“This looks like a revival meeting!” Ken McCoy said as he strode to the front of the crowd at the Tumbler Ridge Community Centre.
In multiple senses of the word, it was.
Two years after the town’s last coal mine shut its doors, miners in Tumbler Ridge are headed back to work, and the man delivering them is a third-generation West Virginia coal miner and Sunday school teacher who hopes to make “mission money” shipping Tumbler Ridge’s steel-making coal to Asia.
On Sept. 15, Tumbler Ridge residents packed a hall in the town’s community centre to get a look at Conuma Coal Resources Ltd., the company which just a week earlier closed a deal to buy Walter Energy’s three shuttered mines in Northeast B.C.
The 200 people in the room cheered when McCoy announced the company’s plan to reopen the Brule Mine the following Monday.
“Six months ago, we thought we’d probably buy it and sit on it and wait for the market to come back,” he said in a West Virginia drawl. “But by the time six months rolled around, (the market) hit the floor, and it’s coming up pretty nice. Our plan is to open the mines back up as quick as we can, because we think we can make a little bit of money.”
McCoy is president and CEO of ERP Compliant Fuels, a West Virgina-based company which, according to its website, aims to reduce planet-warming carbon dioxide emissions by “bundling” carbon credits with coal sales.
In 2015, the company created Conuma Coal to run its Canadian operations. Conuma was one of 80 companies to express interest in Walter’s Northeast B.C. assets when that company declared bankruptcy.
McCoy grew up in a “coal camp” in the hills of West Virginia, and entered the business as a labourer after attending university. In 2005, he and several business partners acquired four bankrupt coal companies, turned them around, and sold them five years later to a Ukrainian steel firm.
A life-long Sunday school teacher, he’d planned to retire and pursue mission work in Nicaragua and Bolivia before getting a call from a colleague about reentering the coal world.
“We looked at it and decided well, the best thing I can do for my mission work is to get back into the coal business,” he told the crowd in Tumbler Ridge.
When ERP entered the scene, many coal companies were in a similar position as Walter Energy—struggling in a down market, hit with environmental regulations and saddled with debt. That meant many bankrupt mines that would have otherwise gone to a major publicly-traded company were ripe for the taking.
“Before, when anything came open, one of the big boys would just come in and grab it,” McCoy said. “But all the big boys were deep in debt and most of them bankrupt. When some good opportunities came along, they weren’t able to get to them.”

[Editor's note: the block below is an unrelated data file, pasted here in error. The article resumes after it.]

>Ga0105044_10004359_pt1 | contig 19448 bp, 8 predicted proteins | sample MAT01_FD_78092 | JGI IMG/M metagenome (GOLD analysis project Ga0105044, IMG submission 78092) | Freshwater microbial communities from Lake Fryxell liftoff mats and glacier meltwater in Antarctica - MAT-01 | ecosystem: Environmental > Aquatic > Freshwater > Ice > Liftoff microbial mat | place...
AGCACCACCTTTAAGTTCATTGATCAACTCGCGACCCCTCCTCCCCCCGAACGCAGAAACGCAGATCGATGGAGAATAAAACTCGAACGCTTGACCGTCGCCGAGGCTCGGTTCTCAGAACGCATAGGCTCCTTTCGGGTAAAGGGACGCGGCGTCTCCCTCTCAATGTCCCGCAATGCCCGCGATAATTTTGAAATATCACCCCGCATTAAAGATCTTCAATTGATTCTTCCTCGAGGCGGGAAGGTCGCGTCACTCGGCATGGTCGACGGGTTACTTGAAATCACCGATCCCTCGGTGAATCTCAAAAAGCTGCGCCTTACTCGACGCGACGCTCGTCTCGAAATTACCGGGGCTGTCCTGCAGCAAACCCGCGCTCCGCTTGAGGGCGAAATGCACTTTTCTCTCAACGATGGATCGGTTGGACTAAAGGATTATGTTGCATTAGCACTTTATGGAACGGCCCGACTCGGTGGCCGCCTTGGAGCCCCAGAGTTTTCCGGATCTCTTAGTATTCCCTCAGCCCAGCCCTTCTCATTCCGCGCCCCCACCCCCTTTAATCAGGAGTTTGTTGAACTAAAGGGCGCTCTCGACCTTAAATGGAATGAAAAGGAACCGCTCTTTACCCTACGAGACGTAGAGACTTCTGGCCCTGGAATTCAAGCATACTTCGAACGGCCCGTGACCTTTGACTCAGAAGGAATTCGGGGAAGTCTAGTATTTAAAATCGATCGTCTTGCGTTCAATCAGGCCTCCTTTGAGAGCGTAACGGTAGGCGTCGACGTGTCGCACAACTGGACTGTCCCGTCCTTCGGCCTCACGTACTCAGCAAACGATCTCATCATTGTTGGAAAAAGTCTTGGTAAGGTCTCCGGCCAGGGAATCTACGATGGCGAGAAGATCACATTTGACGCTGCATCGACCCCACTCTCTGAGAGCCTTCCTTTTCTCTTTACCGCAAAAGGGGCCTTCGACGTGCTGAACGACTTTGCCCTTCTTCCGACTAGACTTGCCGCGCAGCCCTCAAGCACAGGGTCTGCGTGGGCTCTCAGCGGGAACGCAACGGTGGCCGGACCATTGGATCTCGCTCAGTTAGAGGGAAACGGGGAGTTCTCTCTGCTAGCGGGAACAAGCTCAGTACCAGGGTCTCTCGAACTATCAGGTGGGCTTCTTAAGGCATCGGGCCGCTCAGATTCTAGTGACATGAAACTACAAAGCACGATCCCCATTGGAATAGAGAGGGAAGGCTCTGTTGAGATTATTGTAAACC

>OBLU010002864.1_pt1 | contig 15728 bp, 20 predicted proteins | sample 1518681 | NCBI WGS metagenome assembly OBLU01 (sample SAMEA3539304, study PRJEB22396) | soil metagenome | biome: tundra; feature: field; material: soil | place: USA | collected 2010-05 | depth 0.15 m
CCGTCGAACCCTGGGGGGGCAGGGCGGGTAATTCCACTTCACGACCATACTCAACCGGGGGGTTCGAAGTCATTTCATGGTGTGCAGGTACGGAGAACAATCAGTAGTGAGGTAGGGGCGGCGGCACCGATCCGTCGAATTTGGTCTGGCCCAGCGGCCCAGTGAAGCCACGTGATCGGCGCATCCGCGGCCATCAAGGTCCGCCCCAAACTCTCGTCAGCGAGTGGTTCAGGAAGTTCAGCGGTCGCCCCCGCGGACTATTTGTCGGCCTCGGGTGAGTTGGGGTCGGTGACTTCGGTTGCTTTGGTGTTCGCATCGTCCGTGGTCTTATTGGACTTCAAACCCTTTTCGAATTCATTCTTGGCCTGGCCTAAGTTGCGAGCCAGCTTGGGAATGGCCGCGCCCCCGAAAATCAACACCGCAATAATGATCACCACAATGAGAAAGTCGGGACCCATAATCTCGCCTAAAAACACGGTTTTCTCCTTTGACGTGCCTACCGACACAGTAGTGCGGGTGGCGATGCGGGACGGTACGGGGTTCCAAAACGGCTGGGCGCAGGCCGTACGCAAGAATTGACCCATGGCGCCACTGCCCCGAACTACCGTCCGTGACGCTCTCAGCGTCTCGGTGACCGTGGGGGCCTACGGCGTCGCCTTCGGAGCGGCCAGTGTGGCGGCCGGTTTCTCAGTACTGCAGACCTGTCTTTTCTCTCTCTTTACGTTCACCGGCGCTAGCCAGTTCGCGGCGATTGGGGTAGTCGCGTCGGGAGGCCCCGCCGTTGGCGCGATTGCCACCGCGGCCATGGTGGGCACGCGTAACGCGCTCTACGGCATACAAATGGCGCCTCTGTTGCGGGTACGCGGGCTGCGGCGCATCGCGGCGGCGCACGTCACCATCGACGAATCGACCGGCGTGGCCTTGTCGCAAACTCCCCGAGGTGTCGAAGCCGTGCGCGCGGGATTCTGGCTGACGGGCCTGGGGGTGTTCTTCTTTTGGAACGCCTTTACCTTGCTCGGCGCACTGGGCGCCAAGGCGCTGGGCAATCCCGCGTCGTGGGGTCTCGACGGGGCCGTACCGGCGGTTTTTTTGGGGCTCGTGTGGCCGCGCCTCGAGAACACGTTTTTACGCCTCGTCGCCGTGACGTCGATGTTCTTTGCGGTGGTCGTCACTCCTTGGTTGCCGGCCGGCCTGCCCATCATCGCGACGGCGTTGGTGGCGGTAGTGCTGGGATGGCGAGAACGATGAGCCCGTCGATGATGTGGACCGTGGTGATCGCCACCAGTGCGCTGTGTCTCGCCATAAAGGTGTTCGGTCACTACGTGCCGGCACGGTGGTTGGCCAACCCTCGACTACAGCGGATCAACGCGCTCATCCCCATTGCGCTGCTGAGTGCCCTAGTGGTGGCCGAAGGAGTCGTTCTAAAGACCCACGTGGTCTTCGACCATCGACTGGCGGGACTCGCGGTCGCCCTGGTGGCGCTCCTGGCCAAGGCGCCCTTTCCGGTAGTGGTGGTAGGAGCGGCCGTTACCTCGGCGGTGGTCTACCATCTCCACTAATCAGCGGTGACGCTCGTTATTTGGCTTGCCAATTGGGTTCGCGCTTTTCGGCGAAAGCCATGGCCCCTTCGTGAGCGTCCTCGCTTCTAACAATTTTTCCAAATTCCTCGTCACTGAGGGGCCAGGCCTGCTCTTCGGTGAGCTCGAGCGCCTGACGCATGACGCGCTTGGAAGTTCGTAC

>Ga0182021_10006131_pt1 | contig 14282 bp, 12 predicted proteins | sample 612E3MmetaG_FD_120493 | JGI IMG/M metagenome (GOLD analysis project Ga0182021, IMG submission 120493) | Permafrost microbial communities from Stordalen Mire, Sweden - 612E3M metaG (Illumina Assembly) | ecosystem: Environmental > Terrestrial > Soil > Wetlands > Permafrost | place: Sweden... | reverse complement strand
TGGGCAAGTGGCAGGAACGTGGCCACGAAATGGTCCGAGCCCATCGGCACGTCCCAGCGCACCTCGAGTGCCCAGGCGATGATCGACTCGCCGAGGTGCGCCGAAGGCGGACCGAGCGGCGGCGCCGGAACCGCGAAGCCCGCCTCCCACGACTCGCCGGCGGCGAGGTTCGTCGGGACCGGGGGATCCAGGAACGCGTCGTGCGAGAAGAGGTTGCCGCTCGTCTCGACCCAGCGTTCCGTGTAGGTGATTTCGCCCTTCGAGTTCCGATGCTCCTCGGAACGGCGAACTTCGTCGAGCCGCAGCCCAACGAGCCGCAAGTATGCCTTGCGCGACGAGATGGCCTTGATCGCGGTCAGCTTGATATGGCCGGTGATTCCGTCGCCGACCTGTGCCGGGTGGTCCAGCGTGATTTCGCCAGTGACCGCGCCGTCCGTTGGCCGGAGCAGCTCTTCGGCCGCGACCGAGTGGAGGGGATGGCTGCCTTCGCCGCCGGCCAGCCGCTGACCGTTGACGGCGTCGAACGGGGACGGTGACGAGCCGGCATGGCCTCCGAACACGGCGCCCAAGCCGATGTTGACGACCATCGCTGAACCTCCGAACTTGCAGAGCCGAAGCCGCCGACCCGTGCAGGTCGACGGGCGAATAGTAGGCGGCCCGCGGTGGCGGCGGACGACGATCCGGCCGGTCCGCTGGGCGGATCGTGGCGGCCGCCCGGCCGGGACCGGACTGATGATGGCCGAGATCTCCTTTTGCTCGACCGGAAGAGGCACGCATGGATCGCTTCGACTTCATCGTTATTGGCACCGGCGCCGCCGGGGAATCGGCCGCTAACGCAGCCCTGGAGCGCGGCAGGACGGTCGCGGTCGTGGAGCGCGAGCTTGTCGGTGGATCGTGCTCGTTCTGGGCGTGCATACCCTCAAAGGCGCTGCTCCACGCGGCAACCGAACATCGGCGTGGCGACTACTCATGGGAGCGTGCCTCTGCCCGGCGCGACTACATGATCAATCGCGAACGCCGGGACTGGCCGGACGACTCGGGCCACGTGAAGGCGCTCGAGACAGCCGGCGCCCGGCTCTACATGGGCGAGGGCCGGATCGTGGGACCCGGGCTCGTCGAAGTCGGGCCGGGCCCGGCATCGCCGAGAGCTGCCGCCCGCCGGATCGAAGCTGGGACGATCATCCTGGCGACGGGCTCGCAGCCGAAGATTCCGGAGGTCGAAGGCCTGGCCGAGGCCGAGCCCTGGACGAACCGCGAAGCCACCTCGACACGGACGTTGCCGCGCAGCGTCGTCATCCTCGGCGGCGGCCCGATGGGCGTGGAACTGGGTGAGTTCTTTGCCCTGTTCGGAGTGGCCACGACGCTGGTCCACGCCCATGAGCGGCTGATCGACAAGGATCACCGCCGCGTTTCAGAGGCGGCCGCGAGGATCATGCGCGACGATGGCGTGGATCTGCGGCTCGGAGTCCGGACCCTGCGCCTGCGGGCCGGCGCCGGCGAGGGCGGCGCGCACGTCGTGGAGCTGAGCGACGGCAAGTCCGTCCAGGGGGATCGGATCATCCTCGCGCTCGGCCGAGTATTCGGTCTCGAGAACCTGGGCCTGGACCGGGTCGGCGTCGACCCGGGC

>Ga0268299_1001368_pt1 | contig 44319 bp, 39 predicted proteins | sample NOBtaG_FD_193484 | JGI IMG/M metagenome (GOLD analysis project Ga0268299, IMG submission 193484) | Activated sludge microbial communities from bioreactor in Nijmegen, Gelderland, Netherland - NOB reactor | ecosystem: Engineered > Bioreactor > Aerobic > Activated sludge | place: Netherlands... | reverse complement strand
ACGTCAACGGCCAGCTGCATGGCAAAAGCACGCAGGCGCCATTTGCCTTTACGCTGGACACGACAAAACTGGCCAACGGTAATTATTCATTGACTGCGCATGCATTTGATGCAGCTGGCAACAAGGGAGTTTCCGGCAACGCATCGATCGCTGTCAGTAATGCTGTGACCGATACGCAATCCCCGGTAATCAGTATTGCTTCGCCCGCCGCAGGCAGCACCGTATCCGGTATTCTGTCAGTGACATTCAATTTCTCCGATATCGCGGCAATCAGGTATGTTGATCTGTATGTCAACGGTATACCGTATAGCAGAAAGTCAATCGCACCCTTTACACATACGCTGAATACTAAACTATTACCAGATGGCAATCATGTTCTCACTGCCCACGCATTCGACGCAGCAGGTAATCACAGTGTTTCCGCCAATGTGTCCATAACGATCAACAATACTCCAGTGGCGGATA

“The Lord blessed us to get (these mines), and we’re so appreciative,” he said.
McCoy and Conuma President Mark Bartkoski said they continue to see demand for the metallurgical, hard-coking and PCI coal found around Tumbler Ridge. Part of that comes from concerns among Chinese buyers about the future of the Australian coal supply, which have driven a rally in global met coal prices.
“The whole public perception of coal has been pretty negative, and there’s been a tremendous movement to get away from burning coal to make electricity,” McCoy said. “You can argue the good or bad of that, but we didn’t want to fight that. The people in the coal industry basically lost that argument.”
“If you’re going to make steel, you have to have met coal. You may not like met coal, but if you like steel, you have to like met coal. “
Bartkoski said the company hopes to survive downturns and protect jobs by running a “lean” operation based on low coal prices, using inexpensive extraction techniques and avoiding debt.
The plan is to reopen the Brule Mine first and hire 170 people over the next two months. The Wolverine operation could reopen in six months to a year, depending on conditions, bringing the company’s workforce to 350. Conuma still needs to develop a plan for the Willow Creek mine, which does not have a firm reopen date.
For Tumbler Ridge, which has struggled with double-digit unemployment since the mines closed in early 2015, it was the news they’d been waiting for.
“It sure brought a lot of hope to the town,” said Tumbler Ridge resident Carl Larrson. “I worked in a few mines, and this was one of the better meetings I’ve attended. We needed something positive out here. This was a test. Not everyone is going to get hired on, but this is a step in the right direction, big time.”